Data from: Enemy at the gates: rapid defensive trait diversification in an adaptive radiation of lizards
Broeckhoven, Chris et al. (2016), Data from: Enemy at the gates: rapid defensive trait diversification in an adaptive radiation of lizards, Dryad, Dataset, https://doi.org/10.5061/dryad.k186f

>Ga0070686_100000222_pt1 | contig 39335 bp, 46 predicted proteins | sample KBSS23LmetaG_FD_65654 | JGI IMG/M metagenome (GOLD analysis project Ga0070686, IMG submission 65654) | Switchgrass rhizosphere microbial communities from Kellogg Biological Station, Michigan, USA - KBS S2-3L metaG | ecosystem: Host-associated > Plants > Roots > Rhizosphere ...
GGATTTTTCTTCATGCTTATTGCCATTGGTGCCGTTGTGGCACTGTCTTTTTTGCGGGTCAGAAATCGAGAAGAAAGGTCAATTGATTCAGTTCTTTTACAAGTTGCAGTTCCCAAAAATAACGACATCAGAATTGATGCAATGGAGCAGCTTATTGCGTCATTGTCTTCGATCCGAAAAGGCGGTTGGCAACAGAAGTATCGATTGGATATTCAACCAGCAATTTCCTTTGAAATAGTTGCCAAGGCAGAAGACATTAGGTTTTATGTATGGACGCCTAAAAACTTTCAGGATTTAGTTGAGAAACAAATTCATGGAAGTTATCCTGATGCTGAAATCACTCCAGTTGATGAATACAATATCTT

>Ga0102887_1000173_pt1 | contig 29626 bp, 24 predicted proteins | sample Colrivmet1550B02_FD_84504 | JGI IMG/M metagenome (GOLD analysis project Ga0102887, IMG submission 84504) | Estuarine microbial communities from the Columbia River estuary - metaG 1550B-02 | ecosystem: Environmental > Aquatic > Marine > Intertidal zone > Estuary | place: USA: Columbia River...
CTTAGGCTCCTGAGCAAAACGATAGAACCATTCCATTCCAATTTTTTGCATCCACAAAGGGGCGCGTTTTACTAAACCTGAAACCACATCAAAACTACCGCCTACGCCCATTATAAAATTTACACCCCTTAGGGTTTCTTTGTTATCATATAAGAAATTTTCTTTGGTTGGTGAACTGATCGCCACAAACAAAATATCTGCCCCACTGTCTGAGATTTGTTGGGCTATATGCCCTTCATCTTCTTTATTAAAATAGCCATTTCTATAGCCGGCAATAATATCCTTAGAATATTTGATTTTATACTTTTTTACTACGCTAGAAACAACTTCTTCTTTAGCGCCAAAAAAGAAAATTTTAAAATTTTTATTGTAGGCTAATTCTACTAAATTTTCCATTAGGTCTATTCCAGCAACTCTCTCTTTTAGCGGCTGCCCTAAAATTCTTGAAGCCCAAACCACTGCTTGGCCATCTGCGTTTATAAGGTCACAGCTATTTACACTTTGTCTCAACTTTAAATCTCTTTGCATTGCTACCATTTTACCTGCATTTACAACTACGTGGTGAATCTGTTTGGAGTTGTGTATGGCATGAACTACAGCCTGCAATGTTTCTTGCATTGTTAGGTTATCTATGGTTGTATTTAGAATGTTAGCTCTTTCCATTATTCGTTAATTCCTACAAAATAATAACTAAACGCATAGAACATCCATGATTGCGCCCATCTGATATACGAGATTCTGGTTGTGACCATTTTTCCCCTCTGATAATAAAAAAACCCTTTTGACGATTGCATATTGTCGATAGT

Adaptive radiation, the product of rapid diversification of an ancestral species into novel adaptive zones, has become pivotal in our understanding of biodiversity. While it has widely been accepted that predators may drive the process of adaptive radiation by creating ecological opportunity (e.g. enemy-free space), the role of predators as selective agents in defensive trait diversification remains controversial. Using phylogenetic comparative methods, we provide evidence for an ‘early burst’ in the diversification of antipredator phenotypes in Cordylinae, a relatively small adaptive radiation of morphologically diverse southern African lizards. The evolution of body armour appears to have been initially rapid, but slowed down over time, consistent with the ecological niche-filling model. We suggest that the observed ‘early burst’ pattern could be attributed to shifts in vulnerability to different types of predators (i.e. aerial versus terrestrial) associated with thermal habitat partitioning. These results provide empirical evidence supporting the hypothesis that predators or the interaction therewith might be key components of ecological opportunity, though the way in which predators influence morphological diversification requires further study.